Cape Horn Blog from Spirit of Hungary

Finally, we see the light! Only this time it’s not a light at end of a tunnel but the lonely flash of the lighthouse at Cabo De Hornos! We’ve made it. The Pacific is behind us, we get to put the indicator on and turn left for home. After the problems and frustrations we have encountered, and overcome to get here, all seems possible now.

Emails from the boats MAR 16, 2015 10:20

Instead of running for our lives with a monster depression at our heels, as the wind ignored the forecast and dropped until we were gliding along in just over 10 knots of wind. The drama was reserved for the heavens however, as sunset brought a yellow and pinkish hue that was diffused by the indigo blue and purple storm clouds that threatened us from behind. In the light winds we could play the tourist, sneaking passed the rock just three miles off, giving us time enough to pay tribute to Neptune and all those sailors whose wakes we crossed.

Turning points in life, whether litteral or figurative, always mean something new. Passing the Horn meant new fishing grounds for Nantucket whalers, new trade routes for Europeans hunting spices and a new chance for exhausted sailors on racy Clipper ships. But above all, passing Cape Horn means  new hope. Hope for a better future and faith in calmer seas!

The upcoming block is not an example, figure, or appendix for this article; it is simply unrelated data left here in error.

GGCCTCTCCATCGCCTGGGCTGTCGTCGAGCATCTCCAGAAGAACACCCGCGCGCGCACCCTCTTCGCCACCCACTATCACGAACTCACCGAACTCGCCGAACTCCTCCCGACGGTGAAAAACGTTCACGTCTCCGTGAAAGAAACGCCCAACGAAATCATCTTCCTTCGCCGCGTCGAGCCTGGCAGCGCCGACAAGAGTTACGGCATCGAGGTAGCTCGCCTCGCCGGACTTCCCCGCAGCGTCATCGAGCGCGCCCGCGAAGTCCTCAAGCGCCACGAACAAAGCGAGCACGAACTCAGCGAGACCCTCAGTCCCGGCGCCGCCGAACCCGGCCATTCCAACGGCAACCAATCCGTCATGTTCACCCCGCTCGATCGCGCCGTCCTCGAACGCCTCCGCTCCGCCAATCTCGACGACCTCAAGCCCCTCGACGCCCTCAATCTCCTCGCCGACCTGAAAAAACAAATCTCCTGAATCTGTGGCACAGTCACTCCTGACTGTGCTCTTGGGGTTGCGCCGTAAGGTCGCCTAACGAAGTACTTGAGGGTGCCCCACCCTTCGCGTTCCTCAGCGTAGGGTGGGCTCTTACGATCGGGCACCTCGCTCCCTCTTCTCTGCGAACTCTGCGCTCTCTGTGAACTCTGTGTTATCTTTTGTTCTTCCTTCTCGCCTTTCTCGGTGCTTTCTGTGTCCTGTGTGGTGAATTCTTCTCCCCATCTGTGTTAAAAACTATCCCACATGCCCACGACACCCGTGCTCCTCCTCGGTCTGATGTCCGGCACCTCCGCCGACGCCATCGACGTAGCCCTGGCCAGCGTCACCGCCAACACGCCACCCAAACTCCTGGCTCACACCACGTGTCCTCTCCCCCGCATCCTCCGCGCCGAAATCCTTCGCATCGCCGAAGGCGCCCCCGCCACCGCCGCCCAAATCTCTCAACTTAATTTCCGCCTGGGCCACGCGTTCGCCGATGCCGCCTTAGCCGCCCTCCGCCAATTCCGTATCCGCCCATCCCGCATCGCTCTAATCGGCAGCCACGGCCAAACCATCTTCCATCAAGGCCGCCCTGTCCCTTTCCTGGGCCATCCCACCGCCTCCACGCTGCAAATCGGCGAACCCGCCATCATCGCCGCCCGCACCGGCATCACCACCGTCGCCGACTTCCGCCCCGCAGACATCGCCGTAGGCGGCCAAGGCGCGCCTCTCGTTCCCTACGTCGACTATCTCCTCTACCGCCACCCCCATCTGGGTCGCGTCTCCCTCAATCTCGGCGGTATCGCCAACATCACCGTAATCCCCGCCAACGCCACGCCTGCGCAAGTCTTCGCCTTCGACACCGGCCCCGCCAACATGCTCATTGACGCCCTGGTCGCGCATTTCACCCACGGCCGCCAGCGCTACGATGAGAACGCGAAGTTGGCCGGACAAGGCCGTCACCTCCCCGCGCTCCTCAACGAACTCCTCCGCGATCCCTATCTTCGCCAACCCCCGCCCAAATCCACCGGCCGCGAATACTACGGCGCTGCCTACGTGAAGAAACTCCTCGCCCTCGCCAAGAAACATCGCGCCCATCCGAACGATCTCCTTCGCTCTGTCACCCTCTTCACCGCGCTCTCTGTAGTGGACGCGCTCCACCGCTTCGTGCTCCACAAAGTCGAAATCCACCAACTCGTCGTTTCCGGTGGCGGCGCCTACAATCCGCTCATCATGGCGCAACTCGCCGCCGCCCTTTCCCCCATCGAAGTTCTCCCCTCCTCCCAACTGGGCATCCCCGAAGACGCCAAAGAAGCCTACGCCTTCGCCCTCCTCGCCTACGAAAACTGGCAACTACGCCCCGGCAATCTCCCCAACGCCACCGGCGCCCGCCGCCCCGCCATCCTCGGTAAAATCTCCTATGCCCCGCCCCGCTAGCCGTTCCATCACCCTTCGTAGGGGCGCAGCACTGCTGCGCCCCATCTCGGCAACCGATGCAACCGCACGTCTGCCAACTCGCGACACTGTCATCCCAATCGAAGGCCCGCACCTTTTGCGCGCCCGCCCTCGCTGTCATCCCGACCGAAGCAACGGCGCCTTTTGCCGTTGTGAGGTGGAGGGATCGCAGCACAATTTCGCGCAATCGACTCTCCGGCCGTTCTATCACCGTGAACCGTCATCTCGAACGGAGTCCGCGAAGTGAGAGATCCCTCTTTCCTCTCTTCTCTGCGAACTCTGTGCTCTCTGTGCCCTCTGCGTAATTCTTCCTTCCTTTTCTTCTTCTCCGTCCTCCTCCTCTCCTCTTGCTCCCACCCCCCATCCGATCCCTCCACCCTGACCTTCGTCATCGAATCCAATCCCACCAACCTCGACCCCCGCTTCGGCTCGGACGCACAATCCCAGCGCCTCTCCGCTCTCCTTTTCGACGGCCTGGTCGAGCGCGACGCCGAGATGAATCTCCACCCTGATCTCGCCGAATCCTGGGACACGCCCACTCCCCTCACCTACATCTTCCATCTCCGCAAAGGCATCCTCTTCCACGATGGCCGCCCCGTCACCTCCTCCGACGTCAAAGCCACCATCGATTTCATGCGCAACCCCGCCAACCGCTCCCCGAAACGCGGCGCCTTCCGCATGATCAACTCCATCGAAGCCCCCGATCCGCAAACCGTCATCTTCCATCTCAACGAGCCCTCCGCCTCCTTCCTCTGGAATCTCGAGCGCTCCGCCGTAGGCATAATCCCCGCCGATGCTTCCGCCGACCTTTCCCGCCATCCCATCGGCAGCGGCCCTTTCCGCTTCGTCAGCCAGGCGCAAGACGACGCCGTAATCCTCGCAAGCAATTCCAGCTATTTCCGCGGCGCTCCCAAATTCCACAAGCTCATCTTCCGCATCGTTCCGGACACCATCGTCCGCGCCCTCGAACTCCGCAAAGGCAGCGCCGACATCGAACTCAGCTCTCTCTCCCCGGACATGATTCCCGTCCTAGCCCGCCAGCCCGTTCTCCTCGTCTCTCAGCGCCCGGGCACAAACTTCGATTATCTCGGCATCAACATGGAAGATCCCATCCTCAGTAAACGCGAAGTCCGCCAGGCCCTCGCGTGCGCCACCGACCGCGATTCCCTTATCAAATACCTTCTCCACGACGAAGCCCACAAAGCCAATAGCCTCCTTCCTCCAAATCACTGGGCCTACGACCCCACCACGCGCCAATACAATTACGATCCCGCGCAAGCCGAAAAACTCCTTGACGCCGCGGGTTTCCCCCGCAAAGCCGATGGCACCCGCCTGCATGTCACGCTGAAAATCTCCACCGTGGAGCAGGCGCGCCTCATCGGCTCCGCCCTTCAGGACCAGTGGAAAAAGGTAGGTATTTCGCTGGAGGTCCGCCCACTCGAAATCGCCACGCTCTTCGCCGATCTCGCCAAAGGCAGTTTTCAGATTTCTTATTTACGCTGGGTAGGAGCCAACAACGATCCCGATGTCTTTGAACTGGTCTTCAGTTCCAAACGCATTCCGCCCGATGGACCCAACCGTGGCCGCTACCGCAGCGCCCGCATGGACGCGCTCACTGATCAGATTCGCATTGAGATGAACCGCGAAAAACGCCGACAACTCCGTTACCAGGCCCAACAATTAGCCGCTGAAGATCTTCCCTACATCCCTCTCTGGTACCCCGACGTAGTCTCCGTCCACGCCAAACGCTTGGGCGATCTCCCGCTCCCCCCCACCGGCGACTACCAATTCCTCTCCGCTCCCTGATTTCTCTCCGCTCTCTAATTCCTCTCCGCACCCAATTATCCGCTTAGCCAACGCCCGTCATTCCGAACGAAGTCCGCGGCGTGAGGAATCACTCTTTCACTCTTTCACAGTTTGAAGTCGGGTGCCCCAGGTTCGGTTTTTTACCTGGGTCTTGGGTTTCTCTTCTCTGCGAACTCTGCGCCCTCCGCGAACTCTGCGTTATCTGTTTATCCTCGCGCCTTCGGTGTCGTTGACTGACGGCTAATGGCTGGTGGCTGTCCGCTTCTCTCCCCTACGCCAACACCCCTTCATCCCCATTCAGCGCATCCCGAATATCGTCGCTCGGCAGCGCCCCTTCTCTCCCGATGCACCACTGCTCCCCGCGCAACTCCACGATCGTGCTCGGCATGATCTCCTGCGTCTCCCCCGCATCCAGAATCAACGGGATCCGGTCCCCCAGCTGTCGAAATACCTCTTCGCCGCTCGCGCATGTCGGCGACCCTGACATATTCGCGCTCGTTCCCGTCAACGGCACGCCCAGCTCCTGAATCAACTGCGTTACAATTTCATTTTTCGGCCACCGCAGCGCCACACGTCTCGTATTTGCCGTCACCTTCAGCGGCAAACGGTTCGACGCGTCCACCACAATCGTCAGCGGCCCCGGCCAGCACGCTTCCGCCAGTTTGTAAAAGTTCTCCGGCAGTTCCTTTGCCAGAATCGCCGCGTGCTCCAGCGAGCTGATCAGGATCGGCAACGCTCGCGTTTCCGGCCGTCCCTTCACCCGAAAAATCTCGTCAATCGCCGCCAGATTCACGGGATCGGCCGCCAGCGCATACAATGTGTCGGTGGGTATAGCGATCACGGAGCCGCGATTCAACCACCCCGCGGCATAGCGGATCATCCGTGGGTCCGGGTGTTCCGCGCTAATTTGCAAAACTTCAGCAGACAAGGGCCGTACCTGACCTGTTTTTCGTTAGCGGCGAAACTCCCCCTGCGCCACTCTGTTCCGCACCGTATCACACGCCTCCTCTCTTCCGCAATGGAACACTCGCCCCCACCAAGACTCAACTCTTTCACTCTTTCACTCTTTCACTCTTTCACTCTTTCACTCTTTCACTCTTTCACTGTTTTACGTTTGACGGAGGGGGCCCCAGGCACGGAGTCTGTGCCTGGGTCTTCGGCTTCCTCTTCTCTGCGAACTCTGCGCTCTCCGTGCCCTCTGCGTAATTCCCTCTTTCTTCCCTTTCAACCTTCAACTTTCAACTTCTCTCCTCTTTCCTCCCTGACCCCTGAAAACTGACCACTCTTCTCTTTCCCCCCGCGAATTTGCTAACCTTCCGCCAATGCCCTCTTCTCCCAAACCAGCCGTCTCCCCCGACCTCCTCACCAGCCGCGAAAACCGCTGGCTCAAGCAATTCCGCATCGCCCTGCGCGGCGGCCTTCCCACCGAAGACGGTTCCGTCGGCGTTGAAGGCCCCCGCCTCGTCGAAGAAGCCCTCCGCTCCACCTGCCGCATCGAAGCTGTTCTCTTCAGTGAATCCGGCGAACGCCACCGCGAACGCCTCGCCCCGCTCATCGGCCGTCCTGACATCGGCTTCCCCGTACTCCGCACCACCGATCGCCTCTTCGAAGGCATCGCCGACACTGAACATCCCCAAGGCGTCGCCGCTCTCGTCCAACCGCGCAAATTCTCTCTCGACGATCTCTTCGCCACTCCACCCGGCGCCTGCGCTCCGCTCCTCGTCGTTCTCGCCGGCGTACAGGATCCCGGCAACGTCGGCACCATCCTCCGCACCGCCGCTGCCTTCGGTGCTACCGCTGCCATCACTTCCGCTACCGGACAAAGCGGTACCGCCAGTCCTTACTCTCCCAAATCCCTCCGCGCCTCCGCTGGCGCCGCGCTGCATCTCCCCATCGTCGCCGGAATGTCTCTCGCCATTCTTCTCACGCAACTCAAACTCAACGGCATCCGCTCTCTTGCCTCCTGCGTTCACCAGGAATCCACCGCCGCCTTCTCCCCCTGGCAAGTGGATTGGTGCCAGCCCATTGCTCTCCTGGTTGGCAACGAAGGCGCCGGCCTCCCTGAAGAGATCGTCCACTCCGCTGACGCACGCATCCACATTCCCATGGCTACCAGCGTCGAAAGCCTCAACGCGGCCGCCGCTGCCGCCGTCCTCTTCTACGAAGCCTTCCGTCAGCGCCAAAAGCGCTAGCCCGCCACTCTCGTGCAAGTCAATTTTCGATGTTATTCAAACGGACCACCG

I was inspired to take up a life at sea by Sir Peter Blake- Kiwi adventurer, environmentalist and ruthless competitor in the Whitbread (now Volvo Ocean Race). Hearing his voice on a crackly radio telling tall tales of daring do while trading blows with his competitors in between the icebergs of the Southern Ocean ignited my imagination as a young boy and continues to drive me today. His era is over, race directors protect us from our dangerous competitive spirits, but his capacity to do whatever it took to get the job done has certainly characterised Nandor’s  and my race so far.

It took “Blakey” a two failed attempts at the race before he finally put together a winning campaign so I am far from dispirited by where we are now. On the contrary, to be able to gain more experience, go round the Horn again and pay homage to all who came before me is so precious. I look forward to coming back to this sacred place for sailors and to be trading blows like Blakey when I do!